Thomaston town officials will not be moving forward with a project that would create a new road for traffic to bypass the stretch of Route 1 that runs through downtown until voters weigh in on the matter this summer.
For years the town has kicked around the possibility of constructing a new road to create an alternate route around downtown, for both emergency vehicles and general traffic to utilize when Route 1 becomes congested. This year the town finally conducted a feasibility study on the idea. However, when the results of that study were presented this fall, residents balked at the proposal, saying it would be a tax burden and simply another road for drivers to speed on.
Given the pushback, town officials have decided to bring a question about the project before voters at the annual town meeting in June.
It’s unclear exactly what residents will be asked regarding the project at this time, though the select board has indicated that they would like to gather more information before sending a question to voters. The project is largely on hold until residents weigh in and in the interim the selectboard will be determining what question to bring to voters in June, according to Town Manager Kara George.
“Before we go too far anywhere we have to find out if the town wants us to continue and I think we need to launch a referendum at the next town meeting,” Thomaston Select Board Chair Diane Geise said at a meeting last month. “I don’t think we should go forward, I don’t think we should spend anymore money and I don’t think we should do anything else until we get an idea of whether the town is supporting what we’re trying to do.”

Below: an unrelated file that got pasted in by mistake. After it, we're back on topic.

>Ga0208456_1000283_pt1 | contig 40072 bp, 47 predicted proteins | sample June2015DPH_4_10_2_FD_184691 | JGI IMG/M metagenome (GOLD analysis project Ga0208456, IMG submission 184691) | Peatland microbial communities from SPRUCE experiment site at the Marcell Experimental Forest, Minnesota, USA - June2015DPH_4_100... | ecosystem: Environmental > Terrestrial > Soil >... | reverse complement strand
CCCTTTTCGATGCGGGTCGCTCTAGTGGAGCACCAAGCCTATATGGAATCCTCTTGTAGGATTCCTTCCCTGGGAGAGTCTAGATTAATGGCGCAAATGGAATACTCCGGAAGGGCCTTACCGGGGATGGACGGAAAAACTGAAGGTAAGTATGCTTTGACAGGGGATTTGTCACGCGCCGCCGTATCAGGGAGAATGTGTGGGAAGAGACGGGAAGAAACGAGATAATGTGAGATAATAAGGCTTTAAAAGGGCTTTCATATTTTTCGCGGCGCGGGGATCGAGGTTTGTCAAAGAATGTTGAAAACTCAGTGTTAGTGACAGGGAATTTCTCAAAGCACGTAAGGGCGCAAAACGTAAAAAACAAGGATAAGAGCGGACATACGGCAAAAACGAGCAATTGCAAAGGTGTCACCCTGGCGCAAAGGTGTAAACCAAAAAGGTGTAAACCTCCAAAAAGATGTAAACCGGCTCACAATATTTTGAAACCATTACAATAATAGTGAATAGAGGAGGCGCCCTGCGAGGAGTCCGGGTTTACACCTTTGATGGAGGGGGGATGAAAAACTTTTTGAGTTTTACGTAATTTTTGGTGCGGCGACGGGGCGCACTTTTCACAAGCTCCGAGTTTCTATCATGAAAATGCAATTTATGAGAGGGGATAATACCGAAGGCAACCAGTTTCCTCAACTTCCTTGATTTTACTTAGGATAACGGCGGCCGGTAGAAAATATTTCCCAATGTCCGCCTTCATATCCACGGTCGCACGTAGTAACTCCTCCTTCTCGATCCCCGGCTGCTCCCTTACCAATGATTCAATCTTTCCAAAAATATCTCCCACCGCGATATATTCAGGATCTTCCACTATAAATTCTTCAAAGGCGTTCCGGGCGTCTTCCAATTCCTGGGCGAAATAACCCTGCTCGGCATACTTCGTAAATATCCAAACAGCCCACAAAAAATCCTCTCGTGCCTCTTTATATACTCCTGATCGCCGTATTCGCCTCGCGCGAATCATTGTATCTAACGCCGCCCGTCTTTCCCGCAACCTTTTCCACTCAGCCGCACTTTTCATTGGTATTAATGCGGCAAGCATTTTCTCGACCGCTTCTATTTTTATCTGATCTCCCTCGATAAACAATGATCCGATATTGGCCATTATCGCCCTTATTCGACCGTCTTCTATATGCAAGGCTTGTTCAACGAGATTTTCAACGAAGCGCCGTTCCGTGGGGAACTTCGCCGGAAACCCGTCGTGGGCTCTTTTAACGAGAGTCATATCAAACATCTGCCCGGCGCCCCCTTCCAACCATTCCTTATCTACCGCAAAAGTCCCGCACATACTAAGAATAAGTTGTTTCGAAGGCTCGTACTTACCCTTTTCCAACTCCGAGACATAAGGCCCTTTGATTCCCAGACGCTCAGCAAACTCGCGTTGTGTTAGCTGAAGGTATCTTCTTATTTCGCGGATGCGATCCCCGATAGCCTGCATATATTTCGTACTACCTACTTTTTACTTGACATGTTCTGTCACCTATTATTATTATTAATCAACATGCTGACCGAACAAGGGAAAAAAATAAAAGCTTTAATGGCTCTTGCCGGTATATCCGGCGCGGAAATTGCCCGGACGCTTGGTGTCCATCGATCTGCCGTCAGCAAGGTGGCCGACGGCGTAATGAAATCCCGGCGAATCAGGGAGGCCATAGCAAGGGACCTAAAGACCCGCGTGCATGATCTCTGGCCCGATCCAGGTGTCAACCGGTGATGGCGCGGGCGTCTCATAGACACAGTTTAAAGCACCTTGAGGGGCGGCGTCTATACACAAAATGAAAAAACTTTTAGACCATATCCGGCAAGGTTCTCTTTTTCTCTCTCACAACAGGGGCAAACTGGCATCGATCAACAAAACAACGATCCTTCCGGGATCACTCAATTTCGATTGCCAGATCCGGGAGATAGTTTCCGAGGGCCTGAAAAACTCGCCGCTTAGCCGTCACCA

Following a recommendation in the town’s newly adopted comprehensive plan, this summer the Thomaston Select Board approved spending $20,000 on the road study, which was conducted by Dirigo Engineering.
At a meeting in October, Dirigo presented a proposed three-mile route for the new road, which would run from east to west around downtown. The proposed road is estimated to cost about $11.5 million, according to materials provided by Dirigo at the October presentation.
The proposed route would begin west of downtown at the intersection of Oyster River Road and Route 1, then continue along Studley Road and then cut across town, intersecting with Beechwood Street before connecting to Old County Road to the east. It would include three roundabouts where the new route intersects with existing roads.
Town officials have stressed that the study was preliminary and that any final proposal would likely require years of studies, changes and public meetings ― ultimately ending with a town-wide vote.
But there’s upsides, they say. In addition to providing an alternative route around downtown in emergencies, as well as alleviating some traffic along Route 1, town officials have said the road ― if built ― could also allow for increased residential development.